Protect Yourself and your Company While Presenting

Protect Yourself and your Company While Presenting

Richard Meagher
The Boeing Company

Congratulations too many of you who have submitted abstracts for the Siemens PLM Connection 2011 conference and received notice of acceptance. We are looking forward to your presentation in May!

Now the real work begins – researching, gathering materials and background data, interviewing your peers about using Siemens PLM products or writing some code to provide a demo of your latest customizations. Trying to cram many weeks of preparation into 50 slides or less to give a meaningful and useful presentation is a challenge every presenter faces – but one that can be overcome with careful planning and practice.

No, I am not going to talk about how to prepare a killer presentation that will bring your audience to their knees pleading for more. What I do want to talk about is what you plan to use for your presentation and how to protect yourself and your employer who has kindly agreed to give you time off with pay and cover your traveling expenses to attend the conference in Las Vegas.

What you will be presenting will likely fall under either intellectual property protection or export restrictions or both. Any company your work for whether private or public, protection of intellectual property is paramount. It is what sets your company apart from others and helps insure its position in the marketplace. Internal documents that have proprietary stamps on them are your first clue as to whether you can use the information outside or not.

You will be presenting to a global audience from many countries around the world. While you may not necessarily be distributing or handing out your slides, it is still considered an export if the audience contains citizens from countries other than your own. If your company designs and produces sophisticated technology either as an OEM or supplier or is under contract with your government, there is likelihood that technical information you will use may be subject to restrictions and cannot be shared with anyone who is not a citizen of the country that your firm is based in.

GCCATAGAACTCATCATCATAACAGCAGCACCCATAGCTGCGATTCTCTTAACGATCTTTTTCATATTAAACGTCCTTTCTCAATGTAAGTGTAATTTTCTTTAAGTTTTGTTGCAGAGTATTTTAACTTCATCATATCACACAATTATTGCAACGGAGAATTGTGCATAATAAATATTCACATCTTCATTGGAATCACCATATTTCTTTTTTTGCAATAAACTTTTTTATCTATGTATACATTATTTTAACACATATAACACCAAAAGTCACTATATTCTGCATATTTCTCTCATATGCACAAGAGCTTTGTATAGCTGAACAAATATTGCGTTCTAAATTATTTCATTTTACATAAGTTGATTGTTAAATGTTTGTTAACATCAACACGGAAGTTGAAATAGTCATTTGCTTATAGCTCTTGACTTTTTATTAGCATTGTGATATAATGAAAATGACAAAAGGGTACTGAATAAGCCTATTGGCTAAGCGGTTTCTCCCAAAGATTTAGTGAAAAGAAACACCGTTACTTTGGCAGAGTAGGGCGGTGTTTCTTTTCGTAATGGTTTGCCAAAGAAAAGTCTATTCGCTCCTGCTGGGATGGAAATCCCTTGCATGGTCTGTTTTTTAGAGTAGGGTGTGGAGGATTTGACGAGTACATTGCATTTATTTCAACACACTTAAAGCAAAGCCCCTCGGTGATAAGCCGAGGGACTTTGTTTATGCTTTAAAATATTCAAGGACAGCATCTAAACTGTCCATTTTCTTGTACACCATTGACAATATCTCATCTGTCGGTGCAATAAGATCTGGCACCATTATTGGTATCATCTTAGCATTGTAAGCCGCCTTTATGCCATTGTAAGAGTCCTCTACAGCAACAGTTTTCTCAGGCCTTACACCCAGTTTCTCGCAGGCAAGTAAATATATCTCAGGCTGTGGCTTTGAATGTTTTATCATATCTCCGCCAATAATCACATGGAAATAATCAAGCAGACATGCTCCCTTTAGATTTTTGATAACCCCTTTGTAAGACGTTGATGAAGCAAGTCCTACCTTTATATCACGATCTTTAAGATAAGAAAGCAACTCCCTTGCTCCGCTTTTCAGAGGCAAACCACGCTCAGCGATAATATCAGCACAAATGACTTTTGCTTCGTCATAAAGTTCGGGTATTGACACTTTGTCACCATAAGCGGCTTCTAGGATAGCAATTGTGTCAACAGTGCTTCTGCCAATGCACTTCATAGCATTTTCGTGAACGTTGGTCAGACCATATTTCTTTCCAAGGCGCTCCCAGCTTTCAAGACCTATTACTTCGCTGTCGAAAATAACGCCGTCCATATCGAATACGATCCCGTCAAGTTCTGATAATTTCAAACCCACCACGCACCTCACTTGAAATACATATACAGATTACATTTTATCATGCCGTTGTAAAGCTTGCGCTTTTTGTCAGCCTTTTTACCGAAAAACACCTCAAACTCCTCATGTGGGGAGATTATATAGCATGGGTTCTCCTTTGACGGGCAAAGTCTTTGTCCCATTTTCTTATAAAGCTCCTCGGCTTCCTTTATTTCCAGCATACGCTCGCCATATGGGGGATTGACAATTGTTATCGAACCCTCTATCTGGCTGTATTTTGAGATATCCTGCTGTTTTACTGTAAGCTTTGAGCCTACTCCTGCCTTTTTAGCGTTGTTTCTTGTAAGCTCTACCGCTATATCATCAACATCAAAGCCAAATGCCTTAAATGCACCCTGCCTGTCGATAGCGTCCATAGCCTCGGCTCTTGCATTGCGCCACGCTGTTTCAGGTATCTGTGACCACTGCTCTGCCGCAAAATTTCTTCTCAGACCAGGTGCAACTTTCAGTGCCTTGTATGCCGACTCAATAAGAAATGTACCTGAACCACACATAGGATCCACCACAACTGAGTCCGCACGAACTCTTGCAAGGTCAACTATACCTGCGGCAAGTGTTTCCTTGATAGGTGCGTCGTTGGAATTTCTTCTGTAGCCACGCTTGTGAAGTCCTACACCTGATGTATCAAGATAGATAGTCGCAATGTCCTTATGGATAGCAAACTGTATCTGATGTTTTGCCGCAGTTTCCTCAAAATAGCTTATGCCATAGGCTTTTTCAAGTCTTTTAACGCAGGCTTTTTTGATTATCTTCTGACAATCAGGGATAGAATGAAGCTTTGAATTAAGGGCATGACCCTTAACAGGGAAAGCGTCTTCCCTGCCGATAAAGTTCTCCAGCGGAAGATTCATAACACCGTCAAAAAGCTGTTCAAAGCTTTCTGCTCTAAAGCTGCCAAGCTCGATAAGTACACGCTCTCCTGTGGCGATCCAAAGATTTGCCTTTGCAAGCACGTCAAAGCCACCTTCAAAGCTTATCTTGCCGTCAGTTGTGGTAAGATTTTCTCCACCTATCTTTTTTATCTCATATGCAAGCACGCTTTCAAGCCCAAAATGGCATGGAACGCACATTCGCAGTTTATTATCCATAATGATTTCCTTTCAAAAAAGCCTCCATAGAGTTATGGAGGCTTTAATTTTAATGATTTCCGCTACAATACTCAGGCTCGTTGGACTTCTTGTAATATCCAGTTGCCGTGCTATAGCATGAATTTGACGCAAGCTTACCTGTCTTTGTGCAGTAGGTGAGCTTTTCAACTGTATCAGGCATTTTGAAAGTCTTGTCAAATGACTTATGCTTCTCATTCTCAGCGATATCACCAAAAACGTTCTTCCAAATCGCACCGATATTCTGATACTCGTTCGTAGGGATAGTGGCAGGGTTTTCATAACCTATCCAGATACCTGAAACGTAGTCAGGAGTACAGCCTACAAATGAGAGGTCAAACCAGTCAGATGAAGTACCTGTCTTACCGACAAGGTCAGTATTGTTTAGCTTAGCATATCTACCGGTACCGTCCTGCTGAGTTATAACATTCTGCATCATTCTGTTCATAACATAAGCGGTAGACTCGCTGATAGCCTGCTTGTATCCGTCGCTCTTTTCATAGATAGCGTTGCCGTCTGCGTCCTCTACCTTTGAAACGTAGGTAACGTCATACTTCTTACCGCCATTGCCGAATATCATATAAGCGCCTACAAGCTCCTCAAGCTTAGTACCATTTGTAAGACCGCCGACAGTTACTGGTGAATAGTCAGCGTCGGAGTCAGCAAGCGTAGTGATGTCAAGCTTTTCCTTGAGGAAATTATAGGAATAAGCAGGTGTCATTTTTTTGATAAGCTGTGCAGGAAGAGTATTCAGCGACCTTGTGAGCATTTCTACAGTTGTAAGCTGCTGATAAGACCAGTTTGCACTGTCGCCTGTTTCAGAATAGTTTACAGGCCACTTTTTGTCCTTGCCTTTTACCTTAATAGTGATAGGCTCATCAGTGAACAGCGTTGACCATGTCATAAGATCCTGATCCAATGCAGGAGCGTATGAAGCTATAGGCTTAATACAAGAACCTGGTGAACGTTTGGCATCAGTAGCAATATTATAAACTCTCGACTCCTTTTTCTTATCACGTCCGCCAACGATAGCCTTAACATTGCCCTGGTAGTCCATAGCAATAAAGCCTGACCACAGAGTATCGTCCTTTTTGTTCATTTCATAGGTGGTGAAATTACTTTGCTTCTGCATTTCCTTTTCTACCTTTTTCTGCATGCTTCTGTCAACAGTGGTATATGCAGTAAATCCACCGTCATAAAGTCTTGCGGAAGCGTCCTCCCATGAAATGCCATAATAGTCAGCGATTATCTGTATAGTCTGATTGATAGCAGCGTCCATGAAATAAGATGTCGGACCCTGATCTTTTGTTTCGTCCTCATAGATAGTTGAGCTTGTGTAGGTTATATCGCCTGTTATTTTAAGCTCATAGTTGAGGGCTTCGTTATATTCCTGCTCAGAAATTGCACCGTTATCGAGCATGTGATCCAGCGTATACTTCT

Your presentation will likely cover some aspect of how your company uses Siemens PLM products like Teamcenter or NX. You may provide a very brief corporate profile and overview of the products or division that you work in. What your audience really wants to know about is not so much what your company’s product is all about, but how you use Siemens PLM products to solve a problem like managing complex changes, how to use some of the newer features of NX7 and how you integrate Siemens PLM products with other systems. This may often require providing some examples that could potentially expose some information that may export restricted or considered proprietary to your firm. When it comes to valuable technical information, whatever happens in Las Vegas doesn’t necessarily stay in Las Vegas.

Many companies love good public relations. As a representative of your company, you are promoting your firm’s capabilities in using Siemens PLM products through your presentations. If you are working for a supplier, a potential customer or partner may be in the audience. Likewise, your firm’s competition may also be present so this is why you need to take precautions when preparing your presentation. If you find yourself questioning whether to use a screenshot of a JT image in a Teamcenter session, or a flow diagram of a complex drawing release process, the best thing to do is to contact or meet with your corporate legal representative. If there is government contract work involved, you should also contact your export administrator as well. Be sure to discuss what you plan to present and provide some examples. Taking these steps to prepare your presentation can help you gain trust and credibility with your management and you will likely be given an opportunity to represent your firm in the future.

Allow yourself plenty of time to prepare and review material with your company’s representatives. Some companies have processes in place to review all material being presented externally and internationally, but not necessarily quickly.

If you find that you cannot use some relevant examples, making up your own to demonstrate the concept you wish to present may be the last resort. This is why you want to do as much planning as you can upfront and prepare to take sudden detours. More importantly, if you find that what you will end up presenting will be different than the abstract you submitted, please let us know so that when we print the conference material, your audience will not be unpleasantly surprised when they attend your session.

Richard Meagher
IT Engineer
The Boeing Company

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